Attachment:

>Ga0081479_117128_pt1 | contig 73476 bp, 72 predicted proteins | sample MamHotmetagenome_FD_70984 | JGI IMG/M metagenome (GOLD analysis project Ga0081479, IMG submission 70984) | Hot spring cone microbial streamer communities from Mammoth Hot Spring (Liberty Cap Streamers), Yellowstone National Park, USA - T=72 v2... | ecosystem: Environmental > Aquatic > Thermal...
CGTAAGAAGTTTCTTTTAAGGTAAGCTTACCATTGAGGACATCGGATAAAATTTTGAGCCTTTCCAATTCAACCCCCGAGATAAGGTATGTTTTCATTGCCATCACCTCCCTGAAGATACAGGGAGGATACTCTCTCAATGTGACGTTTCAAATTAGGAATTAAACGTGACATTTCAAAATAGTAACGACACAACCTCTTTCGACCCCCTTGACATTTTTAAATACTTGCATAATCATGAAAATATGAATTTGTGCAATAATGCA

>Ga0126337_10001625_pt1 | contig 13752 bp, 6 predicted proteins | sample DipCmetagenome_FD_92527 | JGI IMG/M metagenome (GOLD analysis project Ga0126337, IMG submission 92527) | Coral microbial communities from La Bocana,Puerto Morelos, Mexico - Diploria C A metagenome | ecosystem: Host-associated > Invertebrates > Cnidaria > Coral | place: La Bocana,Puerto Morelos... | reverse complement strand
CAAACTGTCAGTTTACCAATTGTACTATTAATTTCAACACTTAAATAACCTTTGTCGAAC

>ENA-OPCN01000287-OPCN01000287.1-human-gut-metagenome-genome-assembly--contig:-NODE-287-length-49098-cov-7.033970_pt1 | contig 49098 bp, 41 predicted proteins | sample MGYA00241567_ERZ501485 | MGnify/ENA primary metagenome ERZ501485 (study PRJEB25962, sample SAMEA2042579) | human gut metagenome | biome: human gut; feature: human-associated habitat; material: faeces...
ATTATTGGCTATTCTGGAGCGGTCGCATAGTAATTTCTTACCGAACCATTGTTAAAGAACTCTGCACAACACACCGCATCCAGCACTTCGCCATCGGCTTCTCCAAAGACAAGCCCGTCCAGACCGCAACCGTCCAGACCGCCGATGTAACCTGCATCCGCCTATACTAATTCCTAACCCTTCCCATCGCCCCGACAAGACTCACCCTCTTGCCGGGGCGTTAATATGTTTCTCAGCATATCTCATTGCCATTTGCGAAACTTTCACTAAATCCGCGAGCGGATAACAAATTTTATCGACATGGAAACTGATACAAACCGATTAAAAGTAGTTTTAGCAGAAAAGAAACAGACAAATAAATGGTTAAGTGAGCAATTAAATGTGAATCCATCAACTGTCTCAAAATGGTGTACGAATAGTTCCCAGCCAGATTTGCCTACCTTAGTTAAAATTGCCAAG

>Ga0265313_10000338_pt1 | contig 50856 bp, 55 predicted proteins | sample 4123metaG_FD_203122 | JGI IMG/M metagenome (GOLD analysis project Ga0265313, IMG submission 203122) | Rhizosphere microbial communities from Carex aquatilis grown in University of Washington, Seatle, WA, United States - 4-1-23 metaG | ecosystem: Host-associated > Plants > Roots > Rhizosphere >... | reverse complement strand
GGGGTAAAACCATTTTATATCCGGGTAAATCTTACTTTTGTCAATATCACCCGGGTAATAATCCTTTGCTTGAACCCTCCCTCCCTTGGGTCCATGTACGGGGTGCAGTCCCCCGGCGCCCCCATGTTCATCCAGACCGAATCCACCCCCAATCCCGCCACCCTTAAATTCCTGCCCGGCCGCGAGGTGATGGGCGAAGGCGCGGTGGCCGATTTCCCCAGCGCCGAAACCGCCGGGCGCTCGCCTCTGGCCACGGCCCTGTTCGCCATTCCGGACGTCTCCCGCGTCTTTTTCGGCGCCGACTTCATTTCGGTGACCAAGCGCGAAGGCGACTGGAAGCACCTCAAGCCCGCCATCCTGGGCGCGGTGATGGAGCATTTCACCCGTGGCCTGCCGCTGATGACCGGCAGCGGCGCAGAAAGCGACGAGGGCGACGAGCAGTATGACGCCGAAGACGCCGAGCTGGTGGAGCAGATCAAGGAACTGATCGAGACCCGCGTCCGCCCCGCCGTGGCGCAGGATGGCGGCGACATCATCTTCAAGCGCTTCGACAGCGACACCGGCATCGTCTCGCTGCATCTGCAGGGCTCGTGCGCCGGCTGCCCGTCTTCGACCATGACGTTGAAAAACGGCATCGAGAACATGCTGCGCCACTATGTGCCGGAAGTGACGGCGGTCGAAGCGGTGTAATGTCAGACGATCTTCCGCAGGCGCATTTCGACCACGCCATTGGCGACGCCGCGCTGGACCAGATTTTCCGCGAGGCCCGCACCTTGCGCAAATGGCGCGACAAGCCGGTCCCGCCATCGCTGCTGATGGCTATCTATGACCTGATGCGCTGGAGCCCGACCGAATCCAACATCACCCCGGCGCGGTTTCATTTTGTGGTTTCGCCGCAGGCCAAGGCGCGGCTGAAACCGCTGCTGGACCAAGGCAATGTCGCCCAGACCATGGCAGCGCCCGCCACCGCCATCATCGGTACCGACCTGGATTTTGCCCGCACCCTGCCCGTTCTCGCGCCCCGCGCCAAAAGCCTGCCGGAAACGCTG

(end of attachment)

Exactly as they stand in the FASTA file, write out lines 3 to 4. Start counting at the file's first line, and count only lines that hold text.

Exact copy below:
>Ga0126337_10001625_pt1 | contig 13752 bp, 6 predicted proteins | sample DipCmetagenome_FD_92527 | JGI IMG/M metagenome (GOLD analysis project Ga0126337, IMG submission 92527) | Coral microbial communities from La Bocana,Puerto Morelos, Mexico - Diploria C A metagenome | ecosystem: Host-associated > Invertebrates > Cnidaria > Coral | place: La Bocana,Puerto Morelos... | reverse complement strand
CAAACTGTCAGTTTACCAATTGTACTATTAATTTCAACACTTAAATAACCTTTGTCGAAC